Individual plans are offered by third-party payers directly to individuals. About fifteen million Americans have individual plans; approximately ten million of them have individual plans with commercial companies, four million with Blue Cross/Blue Shield, and one million with HMOs. Individual plans offer four basic kinds of policies: major medical policies, hospital-surgical policies, hospital indemnity policies, and dread disease policies. The best coverage is under major medical policies: they typically pay for hospital care, physicians’ fees, laboratory tests, drugs, ambulance services, and skilled nursing facilities. Hospital-surgical policies pay for hospital and surgical services only. Hospital indemnity policies pay a fixed amount only while a person is hospitalized. Since a typical amount paid is $75 a day, and since the average hospital charge per day is ten times higher, hospital indemnity policies are regarded as a rip-off. Dread disease policies will generally not provide coverage for people who already have the dread disease. Individual plans have different requirements for eligibility, cover different services, and reimburse at different rates than group plans. Generally, an insurer will cover some percentage of your medical costs if you continue to meet certain conditions: if you pay your premiums; if you have not reached some (usually extremely high) upper limit or cap on expenses; if you ask the company to pay for only those items they contracted to pay for; and if you do not seem to pose to them an unacceptably high risk. For commercial insurance companies and Blue Cross/Blue Shield, risks are classified as (1) standard, for which the insurer will supply standard coverage at the usual rates; (2) substandard, for which the insurer will supply coverage at increased rates or will exclude coverage for some medical condition; and (3) denied, for which the insurer will supply no coverage. For HMOs, risks are either acceptable or unacceptable: that is, HMOs will either accept you at the usual rate or they will deny your application. For insurers, virtually all people with AIDS, cancer, coronary artery disease, and diabetes pose unacceptably high risks. To assess the risk you pose, all private, third-party payers (that is, all private insurers) use similar mechanisms. You must fill out an application, which includes a health questionnaire. Nearly all health questionnaires include questions about HIV infection: for example, Have you ever had AIDS, ARC, or tested positive for HIV infection? Other questions may ask whether you have or ever had symptoms of HIV infection. Still other questions may be about drug abuse, age, and occupation: these questions are triggers for the insurer to scrutinize the application further. Questions about sexual orientation are also triggers, despite the fact that such questions violate the guidelines of the National Association of Insurance Commissioners. When you apply for an individual plan, the insurer will request your medical records. Everyone applying for individual insurance must authorize the insurer to request medical records. The insurer might also request a statement, called an Attending Physician Statement, from your physician. Your medical records must be complete, including HIV status. Withholding or falsifying any information on a medical record is grounds for the insurer to deny payment and cancel the policy. Most insurers also require the applicant to take a medical examination. Whether an insurer can require you to take an HIV antibody test is still a matter of legal argument. Some insurers require HIV antibody tests for all applicants for individual plans; most will require the tests if the answers on your health questionnaire merit the test. California and Washington, D.C., have banned HIV antibody testing but allow insurers to use CD4 counts instead. What insurers want to rule out with all these questions and tests and checks is what they call a preexisting condition. A preexisting condition is defined by the National Association of Insurance Commissioners as “the existence of symptoms which would cause an ordinarily prudent person to seek diagnosis, care, or treatment,” or as “a condition for which medical advice or treatment was recommended by a physician or received from a physician within a five-year period preceding the effective date of coverage.” In short, a preexisting condition is a medical condition for which you have received advice or treatment (assuming you are an ordinarily prudent person) from a physician within the last five years. Some insurers will accept an applicant with certain preexisting conditions as a substandard risk; others will deny the application for the same condition. To be certain the applicant does not have a preexisting condition that has escaped everyone’s notice, insurers usually enforce a waiting period—usually a matter of months—between the time of application and the time coverage begins. If, during the waiting period, the applicant shows no evidence of a preexisting condition, the company will accept the application and will pay eligible medical benefits. If you develop AIDS well after you enrolled in an individual plan with the insurer, by law that company is not permitted to drop you. The bottom line: An asymptomatic person with a positive HIV blood test does not fit the definition of having a preexisting condition. Insurers nevertheless will often deny the applications for individual plans from people with HIV infection. Some of these denials are being contested in court. Note that the preexisting condition rule affects people who apply for individual plans with a new insurer. For this reason, people with HIV infection who have a long-time plan with an insurer are often advised to stay with that insurer. You can find out the details of individual plans by reading your policy or by talking to your insurance agent.*205\191\2*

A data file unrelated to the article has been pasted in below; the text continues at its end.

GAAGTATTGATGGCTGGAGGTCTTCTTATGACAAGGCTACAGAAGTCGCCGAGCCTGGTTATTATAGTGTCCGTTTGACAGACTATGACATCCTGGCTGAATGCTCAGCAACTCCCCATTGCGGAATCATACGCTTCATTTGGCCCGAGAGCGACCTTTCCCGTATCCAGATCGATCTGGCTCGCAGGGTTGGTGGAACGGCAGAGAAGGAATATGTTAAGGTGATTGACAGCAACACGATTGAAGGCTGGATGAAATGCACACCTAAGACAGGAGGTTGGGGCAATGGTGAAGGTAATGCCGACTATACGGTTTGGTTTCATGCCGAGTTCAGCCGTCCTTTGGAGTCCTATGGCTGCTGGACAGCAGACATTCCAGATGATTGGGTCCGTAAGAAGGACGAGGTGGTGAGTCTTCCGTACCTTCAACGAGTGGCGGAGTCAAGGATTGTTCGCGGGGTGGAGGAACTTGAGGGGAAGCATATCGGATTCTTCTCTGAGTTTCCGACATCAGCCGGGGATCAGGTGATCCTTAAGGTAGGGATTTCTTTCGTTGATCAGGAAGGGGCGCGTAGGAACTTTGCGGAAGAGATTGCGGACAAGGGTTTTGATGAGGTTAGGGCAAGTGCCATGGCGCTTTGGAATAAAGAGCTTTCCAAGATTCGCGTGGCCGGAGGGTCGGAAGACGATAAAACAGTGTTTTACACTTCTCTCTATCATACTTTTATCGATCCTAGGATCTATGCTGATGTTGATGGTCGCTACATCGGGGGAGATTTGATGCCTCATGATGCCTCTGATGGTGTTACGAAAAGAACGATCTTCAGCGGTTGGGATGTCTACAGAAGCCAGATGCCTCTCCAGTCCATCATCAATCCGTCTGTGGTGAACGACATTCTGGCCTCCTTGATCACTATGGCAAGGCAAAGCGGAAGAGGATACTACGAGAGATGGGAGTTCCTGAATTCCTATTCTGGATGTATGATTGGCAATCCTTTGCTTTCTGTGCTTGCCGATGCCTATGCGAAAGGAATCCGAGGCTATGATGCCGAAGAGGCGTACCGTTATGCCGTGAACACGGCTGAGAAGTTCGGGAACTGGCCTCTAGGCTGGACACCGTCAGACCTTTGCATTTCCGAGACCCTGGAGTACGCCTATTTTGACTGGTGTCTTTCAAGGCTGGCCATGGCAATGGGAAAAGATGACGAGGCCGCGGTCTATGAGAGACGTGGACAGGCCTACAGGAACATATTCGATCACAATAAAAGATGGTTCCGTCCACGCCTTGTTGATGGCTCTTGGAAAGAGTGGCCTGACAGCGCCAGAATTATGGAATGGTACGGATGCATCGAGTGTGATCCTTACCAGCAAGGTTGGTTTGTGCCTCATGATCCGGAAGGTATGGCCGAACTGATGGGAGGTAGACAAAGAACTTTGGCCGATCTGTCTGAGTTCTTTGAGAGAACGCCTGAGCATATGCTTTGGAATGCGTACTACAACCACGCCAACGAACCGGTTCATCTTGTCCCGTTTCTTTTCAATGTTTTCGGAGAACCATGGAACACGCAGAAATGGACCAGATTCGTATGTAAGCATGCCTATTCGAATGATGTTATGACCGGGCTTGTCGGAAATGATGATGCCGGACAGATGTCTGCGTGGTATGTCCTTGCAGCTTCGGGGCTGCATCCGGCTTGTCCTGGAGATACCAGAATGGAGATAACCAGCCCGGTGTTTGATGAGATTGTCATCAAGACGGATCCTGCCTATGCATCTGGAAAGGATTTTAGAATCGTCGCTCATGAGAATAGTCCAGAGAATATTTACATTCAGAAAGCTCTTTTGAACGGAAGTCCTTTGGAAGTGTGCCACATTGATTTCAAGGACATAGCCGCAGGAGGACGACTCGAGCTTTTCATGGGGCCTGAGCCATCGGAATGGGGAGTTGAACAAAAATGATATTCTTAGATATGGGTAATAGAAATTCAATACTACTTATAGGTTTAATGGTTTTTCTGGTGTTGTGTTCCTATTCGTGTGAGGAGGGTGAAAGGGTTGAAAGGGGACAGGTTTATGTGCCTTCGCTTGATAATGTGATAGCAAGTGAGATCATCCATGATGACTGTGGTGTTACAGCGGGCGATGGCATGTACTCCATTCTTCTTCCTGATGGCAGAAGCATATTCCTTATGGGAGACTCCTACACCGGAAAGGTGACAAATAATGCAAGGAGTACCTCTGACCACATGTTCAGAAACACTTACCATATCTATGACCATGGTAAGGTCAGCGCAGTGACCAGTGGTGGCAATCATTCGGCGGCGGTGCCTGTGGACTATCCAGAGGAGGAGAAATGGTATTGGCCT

ligence is only one of the critical factors in the child’s ability to learn. There can be other problems. For example, reading is a complex task. The child must first see the letters and the seeing must then be translated into electrical signals in the eye. These signals are then sent to the occipital lobe of the brain. From there the message goes to the association areas of the brain in the parietal lobe where the symbols are interpreted. Meaning comes from association with something that the child remembers, memories which must be retrieved from the frontal and temporal lobes.Thus problems with reading could occur at many levels. A child with visual problems who needs glasses may not be able to see the letters. A child with damage in the occipital lobes might have normal eyes but might not “see” the letters. One with damage in the association areas of the brain might be able to see the letters but might not be able to recognize them. Problems in other areas might keep him from being able to retrieve the memories that give the words meaning. These varied difficulties with reading often go under the heading of “dyslexia.” “Dys-” means not working properly, and “lexia” means having to do with words. In most children the basic cause of the dyslexia is not understood. There clearly is a higher incidence of this type of learning problem in children with epilepsy.242\208\8*